Signify releases Trulifi products for Li-Fi connection up to 250Mbit/s

Signify has released a new range of LiFi solutions, including a system that works with invisible infrared light up to 150Mbit/s. The Trulifi products replace data transfer via WiFi with light waves and are intended for the business market.

Signify’s Trulifi portfolio, formerly Philips Lighting, consists of three different products. The Trulifi 6002 is a Li-Fi system that uses invisible infrared light. It is attached to the ceiling in offices and other working environments, whether or not integrated into an existing or new lighting fixture. At a height of two meters, speeds of up to 150Mbit/s up and down are achievable within a diameter of 2.2 meters. Li-fi technology has not yet been integrated into computers or smartphones. Users should therefore use a Trulifi USB dongle with a receiver for the light signals.

The Trulifi 6013 is a fixed point-to-point connection, where the transmitter and receiver must always be in the same place. This variant is mainly intended for industrial environments and works with a visible light beam in blue, red or green. With the Trulifi 6013, up and down speeds of up to 250Mbit/s can be achieved, making it the fastest Lifi solution on the market, according to Signify.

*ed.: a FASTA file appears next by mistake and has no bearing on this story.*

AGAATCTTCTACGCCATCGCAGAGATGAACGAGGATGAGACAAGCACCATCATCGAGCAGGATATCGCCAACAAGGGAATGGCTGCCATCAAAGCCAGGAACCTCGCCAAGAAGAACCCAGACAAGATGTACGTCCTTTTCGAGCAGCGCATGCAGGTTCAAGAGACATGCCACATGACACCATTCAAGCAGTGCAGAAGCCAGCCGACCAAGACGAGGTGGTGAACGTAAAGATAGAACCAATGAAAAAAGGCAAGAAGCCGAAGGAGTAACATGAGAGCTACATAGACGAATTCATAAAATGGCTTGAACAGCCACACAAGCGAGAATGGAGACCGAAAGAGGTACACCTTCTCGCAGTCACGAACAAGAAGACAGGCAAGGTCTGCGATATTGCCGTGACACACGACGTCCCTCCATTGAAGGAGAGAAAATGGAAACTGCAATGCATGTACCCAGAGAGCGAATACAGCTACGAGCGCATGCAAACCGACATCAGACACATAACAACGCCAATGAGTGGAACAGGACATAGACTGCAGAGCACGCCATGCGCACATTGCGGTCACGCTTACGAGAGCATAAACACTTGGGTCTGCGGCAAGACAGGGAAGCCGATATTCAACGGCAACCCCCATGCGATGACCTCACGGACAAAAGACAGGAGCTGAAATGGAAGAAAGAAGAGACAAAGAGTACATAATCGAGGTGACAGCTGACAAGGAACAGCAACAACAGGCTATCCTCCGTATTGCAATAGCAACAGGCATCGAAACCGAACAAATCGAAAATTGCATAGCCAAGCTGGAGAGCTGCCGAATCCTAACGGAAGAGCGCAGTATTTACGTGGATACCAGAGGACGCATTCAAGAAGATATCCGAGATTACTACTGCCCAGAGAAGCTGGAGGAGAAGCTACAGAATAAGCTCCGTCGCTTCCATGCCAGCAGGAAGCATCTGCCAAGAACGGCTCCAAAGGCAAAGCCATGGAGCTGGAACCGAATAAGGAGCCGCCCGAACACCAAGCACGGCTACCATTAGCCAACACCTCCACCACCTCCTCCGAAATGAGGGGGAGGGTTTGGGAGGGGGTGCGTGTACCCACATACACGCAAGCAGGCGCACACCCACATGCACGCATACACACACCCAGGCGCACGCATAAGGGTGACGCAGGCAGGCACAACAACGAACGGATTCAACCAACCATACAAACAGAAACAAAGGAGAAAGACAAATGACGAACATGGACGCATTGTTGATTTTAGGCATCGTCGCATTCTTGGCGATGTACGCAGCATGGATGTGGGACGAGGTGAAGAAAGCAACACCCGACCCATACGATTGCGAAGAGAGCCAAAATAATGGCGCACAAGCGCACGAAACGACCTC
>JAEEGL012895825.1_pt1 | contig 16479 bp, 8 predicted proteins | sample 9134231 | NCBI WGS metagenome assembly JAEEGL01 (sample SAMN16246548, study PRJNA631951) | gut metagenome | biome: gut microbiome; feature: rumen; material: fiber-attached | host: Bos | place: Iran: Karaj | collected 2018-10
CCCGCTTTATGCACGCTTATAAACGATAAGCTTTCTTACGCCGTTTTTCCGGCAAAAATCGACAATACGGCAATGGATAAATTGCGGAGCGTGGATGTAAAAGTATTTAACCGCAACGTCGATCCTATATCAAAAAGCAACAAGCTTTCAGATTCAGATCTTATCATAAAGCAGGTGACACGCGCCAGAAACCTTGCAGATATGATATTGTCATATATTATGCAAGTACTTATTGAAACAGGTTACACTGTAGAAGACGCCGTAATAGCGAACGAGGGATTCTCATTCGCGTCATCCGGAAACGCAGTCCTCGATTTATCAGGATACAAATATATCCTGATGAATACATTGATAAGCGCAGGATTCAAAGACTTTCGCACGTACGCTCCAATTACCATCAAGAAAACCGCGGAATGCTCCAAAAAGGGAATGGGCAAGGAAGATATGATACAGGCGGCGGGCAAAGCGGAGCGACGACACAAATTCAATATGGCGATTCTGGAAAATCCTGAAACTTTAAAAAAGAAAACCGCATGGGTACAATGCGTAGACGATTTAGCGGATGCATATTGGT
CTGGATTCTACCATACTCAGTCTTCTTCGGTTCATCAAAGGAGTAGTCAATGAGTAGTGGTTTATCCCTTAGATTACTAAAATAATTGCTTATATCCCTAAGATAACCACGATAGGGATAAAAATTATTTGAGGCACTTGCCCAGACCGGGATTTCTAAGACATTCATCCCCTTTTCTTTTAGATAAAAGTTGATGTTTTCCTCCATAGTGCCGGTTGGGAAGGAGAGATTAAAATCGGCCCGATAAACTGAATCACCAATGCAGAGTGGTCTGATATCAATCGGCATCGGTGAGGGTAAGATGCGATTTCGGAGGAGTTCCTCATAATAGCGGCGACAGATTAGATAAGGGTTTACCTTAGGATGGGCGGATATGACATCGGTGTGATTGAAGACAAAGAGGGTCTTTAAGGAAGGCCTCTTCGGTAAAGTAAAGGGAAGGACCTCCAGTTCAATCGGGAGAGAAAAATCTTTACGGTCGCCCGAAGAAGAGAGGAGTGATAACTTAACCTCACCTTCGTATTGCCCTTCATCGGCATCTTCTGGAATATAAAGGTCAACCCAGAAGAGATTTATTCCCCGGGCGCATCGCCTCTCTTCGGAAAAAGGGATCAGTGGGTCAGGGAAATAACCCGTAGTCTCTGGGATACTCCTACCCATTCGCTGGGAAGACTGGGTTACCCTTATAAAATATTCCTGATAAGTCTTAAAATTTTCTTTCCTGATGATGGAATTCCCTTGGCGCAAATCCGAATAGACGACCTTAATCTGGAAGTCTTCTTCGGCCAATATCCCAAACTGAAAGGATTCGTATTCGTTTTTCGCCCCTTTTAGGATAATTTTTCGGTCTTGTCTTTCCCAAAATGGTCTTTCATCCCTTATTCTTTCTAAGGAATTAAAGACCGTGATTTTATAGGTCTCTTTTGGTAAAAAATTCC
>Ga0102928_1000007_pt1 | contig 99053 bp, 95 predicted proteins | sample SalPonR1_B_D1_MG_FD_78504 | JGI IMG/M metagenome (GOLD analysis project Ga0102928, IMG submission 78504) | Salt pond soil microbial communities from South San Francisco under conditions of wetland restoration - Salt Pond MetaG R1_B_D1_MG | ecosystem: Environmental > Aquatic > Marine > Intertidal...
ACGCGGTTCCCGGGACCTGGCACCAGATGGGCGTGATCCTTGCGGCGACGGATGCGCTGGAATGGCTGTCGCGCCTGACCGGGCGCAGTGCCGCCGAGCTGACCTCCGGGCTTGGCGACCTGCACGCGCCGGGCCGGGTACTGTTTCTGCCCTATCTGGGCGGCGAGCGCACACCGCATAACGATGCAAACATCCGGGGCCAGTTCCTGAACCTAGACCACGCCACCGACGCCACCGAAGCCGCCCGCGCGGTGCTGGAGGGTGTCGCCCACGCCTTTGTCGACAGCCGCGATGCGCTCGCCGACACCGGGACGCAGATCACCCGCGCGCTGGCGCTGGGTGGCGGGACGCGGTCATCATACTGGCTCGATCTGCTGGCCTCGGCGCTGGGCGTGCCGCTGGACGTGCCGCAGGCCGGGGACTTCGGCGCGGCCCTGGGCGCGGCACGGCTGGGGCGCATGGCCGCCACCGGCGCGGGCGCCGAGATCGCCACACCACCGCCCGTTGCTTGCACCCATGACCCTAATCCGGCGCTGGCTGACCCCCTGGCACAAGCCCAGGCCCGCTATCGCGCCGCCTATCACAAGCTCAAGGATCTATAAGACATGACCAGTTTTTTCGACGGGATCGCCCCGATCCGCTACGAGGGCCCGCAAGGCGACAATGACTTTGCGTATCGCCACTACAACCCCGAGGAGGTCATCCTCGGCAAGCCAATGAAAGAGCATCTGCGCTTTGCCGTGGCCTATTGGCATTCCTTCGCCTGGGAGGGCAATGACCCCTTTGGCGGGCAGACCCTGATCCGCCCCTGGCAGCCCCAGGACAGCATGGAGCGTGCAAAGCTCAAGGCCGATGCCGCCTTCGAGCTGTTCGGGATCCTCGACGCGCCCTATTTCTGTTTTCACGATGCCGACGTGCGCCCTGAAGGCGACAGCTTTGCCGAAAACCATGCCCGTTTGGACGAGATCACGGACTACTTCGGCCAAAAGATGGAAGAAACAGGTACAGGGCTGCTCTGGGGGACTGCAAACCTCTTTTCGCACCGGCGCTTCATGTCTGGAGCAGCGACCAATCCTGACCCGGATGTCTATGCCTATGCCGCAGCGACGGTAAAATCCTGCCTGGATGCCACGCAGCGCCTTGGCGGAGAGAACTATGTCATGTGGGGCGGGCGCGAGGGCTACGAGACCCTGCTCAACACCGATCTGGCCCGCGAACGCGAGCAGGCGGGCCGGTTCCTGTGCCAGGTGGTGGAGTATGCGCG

In 2018, Signify already introduced the Trulifi 6001, a Li-Fi system with the appearance of a ‘classic’ LED luminaire with sixteen light points. The data transmission with this panel is done using visible light and infrared light, with a maximum speed of 30Mbit/s.

With LiFi, manufacturers like Signify want to offer an alternative for data transfer via radio signals such as WiFi. Overcrowded frequencies cause more and more interference and delays in those signals. Lifi, on the other hand, offers guaranteed and stable transfer speeds, according to Signify. The Li-Fi spectrum is more than a thousand times larger than the radio spectrum, so it does not interfere with other communication systems.

An additional advantage of LiFi, according to Signify, is that the signal can only be received in the room in which it is broadcast. According to the manufacturer, this makes Trulifi very suitable for places where sensitive information is exchanged, such as government buildings, financial institutions and hospitals. For additional security, lifi uses aes256 encryption and requires a USB key.

The LiFi technique was invented by Harald Haas, a German professor at the University of Edinburgh. He demonstrated the technique in 2011 during a TED talk.

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